Sleep Attacks and the New Dopamine Agonists: Should Pramipexole and Ropinirole Be Used in Patients Who Drive?

Abstract & Commentary

Source: Frucht S, et al. Neurology 1999;52:1908-1910. Commentary on and subsequent correspondence.

In june 1999, drs. frucht, rogers, greene, gordon, and Fahn reported their experience with the new dopamine agonists pramipexole and ropinirole in Neurology. Eight of their patients with Parkinson’s disease (PD) experienced sudden episodes of sleep, causing serious motor vehicle accidents. Frucht et al serendipitously noticed that at the time of their accidents, all eight were taking pramipexole (Mirapex); one patient also had an accident while taking ropinirole (Requip). These events occurred over a period of 18 months following the release of pramipexole and ropinirole into the U.S. market. Frucht et al coined the term "sleep attack" to describe this syndrome, attempting to capture the sudden and unexpected nature of these events.

There were no obvious factors (patient age, duration of Parkinson’s treatment, dose or duration of exposure to pramipexole or ropinirole) that identified patients at risk for sleep attacks. In four of eight patients, the first attack occurred during driving. Only three of eight patients experienced somnolence from pramipexole prior to their accident. Frucht et al proposed that these events resembled a narcoleptic attack, and suggested the possibility that the drugs triggered these events by down-regulating dopaminergic input to the reticular-activating system.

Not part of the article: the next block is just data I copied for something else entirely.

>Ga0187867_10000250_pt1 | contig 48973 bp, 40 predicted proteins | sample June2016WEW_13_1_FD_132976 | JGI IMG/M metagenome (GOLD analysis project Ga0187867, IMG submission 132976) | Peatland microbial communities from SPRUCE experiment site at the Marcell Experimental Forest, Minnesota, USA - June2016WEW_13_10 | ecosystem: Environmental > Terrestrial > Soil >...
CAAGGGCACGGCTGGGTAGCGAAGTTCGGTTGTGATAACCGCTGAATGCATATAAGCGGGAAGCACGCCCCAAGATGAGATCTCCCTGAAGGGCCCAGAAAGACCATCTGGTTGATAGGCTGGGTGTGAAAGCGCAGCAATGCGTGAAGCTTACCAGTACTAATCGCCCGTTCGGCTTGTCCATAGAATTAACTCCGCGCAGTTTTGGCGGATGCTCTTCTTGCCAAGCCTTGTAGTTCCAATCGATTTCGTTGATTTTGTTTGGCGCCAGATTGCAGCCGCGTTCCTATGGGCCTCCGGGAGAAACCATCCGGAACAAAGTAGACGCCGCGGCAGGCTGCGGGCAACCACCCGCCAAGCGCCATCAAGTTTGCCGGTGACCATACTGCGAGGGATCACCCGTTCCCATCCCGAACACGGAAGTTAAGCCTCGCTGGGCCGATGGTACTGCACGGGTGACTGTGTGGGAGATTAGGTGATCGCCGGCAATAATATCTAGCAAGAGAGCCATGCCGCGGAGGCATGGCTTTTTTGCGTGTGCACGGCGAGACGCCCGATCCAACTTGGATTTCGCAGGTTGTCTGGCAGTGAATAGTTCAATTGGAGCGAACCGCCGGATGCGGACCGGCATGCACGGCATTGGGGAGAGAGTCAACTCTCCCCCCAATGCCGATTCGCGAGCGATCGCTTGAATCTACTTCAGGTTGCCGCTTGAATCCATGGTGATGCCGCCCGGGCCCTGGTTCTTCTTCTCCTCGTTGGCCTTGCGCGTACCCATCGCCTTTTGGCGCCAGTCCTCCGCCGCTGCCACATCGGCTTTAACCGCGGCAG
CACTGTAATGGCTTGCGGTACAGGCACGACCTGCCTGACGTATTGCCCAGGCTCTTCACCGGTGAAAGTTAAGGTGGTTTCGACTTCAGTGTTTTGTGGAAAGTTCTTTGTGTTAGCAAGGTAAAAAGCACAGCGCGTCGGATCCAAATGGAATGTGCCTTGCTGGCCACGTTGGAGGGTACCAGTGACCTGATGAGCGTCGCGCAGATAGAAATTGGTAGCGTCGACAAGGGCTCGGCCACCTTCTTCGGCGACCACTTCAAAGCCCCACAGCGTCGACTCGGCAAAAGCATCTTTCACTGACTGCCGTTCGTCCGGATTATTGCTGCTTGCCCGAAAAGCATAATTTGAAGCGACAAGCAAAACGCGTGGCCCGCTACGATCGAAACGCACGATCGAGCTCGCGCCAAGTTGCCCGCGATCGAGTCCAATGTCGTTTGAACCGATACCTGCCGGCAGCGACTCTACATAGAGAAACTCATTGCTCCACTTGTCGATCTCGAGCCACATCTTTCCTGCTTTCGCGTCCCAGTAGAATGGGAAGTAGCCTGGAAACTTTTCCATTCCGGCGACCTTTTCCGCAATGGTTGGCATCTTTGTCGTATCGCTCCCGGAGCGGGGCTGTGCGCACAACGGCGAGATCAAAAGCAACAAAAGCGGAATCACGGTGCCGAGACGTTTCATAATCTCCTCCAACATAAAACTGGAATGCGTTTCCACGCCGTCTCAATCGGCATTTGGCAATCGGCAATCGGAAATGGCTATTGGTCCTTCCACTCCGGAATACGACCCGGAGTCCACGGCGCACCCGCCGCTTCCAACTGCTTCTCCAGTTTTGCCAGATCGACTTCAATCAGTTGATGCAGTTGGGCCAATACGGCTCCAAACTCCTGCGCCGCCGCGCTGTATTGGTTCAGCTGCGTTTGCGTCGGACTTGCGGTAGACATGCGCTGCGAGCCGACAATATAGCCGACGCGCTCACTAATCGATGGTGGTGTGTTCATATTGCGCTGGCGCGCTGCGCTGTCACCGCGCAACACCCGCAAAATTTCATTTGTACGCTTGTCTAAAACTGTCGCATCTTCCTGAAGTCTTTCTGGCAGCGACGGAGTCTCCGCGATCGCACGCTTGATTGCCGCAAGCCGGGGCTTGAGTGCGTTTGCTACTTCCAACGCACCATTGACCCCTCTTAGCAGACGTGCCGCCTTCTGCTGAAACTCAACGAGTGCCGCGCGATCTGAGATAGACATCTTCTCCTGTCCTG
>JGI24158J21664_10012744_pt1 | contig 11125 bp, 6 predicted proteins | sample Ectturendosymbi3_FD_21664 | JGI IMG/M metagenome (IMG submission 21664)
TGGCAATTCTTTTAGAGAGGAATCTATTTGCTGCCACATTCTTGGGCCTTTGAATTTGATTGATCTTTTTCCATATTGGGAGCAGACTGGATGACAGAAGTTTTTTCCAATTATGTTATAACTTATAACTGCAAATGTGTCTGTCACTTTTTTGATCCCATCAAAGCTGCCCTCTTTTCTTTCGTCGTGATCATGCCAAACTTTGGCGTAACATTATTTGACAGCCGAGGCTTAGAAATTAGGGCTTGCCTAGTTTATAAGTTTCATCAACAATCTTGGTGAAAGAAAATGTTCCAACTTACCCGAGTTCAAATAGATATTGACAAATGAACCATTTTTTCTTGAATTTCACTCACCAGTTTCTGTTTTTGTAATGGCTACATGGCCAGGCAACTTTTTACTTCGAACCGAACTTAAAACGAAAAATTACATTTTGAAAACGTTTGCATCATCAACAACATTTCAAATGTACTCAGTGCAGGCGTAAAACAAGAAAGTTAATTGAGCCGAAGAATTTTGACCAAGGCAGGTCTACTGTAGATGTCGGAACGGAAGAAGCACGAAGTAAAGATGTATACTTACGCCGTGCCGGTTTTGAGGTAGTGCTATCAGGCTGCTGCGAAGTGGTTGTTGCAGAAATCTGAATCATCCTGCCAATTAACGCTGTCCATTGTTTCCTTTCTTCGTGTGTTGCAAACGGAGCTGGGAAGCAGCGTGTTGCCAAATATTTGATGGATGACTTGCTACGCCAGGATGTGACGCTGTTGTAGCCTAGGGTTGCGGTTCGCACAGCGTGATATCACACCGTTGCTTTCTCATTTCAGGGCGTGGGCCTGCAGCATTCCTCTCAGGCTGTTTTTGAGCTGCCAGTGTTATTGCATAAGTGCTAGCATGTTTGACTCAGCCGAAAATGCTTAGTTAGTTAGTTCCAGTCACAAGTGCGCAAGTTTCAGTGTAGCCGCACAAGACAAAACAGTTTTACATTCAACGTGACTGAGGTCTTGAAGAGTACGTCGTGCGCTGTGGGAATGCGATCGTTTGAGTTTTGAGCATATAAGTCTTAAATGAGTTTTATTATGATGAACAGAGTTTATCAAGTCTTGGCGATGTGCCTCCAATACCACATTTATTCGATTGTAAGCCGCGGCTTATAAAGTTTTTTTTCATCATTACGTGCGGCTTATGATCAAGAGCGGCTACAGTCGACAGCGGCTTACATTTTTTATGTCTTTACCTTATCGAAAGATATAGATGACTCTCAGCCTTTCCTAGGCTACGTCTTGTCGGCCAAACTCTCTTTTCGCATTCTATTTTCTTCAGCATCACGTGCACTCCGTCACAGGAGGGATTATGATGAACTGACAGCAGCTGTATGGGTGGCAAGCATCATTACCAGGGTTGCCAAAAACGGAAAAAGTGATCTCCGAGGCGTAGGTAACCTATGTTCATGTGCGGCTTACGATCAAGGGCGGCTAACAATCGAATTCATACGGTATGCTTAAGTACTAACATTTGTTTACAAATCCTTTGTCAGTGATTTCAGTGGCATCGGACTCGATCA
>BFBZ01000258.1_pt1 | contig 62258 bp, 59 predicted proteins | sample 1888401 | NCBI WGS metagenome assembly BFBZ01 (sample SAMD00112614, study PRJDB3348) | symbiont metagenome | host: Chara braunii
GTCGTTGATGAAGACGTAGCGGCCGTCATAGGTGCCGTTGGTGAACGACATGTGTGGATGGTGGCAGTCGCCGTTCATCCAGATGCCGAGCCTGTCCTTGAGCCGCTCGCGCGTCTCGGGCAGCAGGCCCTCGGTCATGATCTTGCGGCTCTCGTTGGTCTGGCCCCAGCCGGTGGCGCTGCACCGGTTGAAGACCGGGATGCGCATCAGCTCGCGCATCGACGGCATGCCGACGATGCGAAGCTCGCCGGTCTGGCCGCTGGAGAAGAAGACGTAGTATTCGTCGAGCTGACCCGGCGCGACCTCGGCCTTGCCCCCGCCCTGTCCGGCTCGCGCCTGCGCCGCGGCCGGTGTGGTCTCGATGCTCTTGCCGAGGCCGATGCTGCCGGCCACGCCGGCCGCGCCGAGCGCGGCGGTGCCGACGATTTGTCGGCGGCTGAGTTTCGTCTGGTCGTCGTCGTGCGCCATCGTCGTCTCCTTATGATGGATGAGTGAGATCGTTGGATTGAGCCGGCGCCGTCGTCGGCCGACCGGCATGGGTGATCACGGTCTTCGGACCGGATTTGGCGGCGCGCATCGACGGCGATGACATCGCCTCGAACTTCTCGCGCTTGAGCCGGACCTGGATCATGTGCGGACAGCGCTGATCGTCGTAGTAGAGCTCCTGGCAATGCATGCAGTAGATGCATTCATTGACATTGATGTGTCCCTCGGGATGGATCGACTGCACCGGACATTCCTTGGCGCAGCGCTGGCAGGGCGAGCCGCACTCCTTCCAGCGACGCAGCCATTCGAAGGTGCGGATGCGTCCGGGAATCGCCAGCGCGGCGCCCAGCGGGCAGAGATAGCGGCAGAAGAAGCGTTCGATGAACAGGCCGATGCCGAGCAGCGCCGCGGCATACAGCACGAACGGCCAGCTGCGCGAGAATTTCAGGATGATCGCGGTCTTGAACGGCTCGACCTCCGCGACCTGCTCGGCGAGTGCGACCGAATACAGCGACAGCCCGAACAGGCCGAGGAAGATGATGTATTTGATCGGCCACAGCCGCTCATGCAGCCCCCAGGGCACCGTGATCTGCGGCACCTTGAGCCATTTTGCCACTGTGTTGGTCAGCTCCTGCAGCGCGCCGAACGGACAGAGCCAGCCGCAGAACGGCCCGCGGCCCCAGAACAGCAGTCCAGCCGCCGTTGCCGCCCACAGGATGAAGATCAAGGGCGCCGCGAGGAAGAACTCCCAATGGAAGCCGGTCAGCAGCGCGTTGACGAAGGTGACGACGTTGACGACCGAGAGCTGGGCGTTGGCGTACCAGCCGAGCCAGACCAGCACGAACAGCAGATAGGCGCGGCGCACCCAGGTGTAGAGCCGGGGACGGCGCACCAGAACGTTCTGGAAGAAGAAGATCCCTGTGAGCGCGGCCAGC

Following its introduction into the U.S. market, pramipexole quickly became the most widely prescribed dopamine agonist for PD, and ropinirole also achieved a significant share of the agonist market. The publication of this paper generated heated responses from Pharmacia and SmithKline Beecham (the manufacturers of the drugs), as well as considerable debate from movement disorders specialists. Most of these opinions appeared recently in the correspondence of the January 2000 issue of Neurology.

Commentary

As the author of the original paper and summary letter of response, it would be unreasonable not to acknowledge that this paper generated significant controversy. What follows may be construed as a biased view of the issue. However, clinical reports over the last six months have lent considerable support to our original report. The central questions in this debate are listed below. I will summarize the arguments for and against each issue.

Critical Questions: The New Agonists

• Question 1: Are the new dopamine agonists (pramipexole and ropinirole) responsible for sleep attacks? Are sleep attacks different from sedation?

• Question 2: If so, how do these drugs trigger these events?

• Question 3: Are there risk factors that can reliably predict the occurrence of sleep attacks in patients taking these drugs?

• Question 4: Can pramipexole and ropinirole be used safely in patients who drive?

Answers

Answer 1: Several correspondents argued that the new dopamine agonists were not solely responsible for these events. They ascribed these attacks to the interaction of agonists with other medications, or to an underlying sleep disturbance commonly seen in PD. Several correspondents also questioned whether sleep attacks differed from sedation. They point to the known sedating effect of most dopaminergic agents, arguing that sleep attacks (if they exist) be viewed as a more severe form of sedation. This is a mistaken interpretation: "sleep attacks" have all been abrupt and sustained for seconds or more without prior anticipation.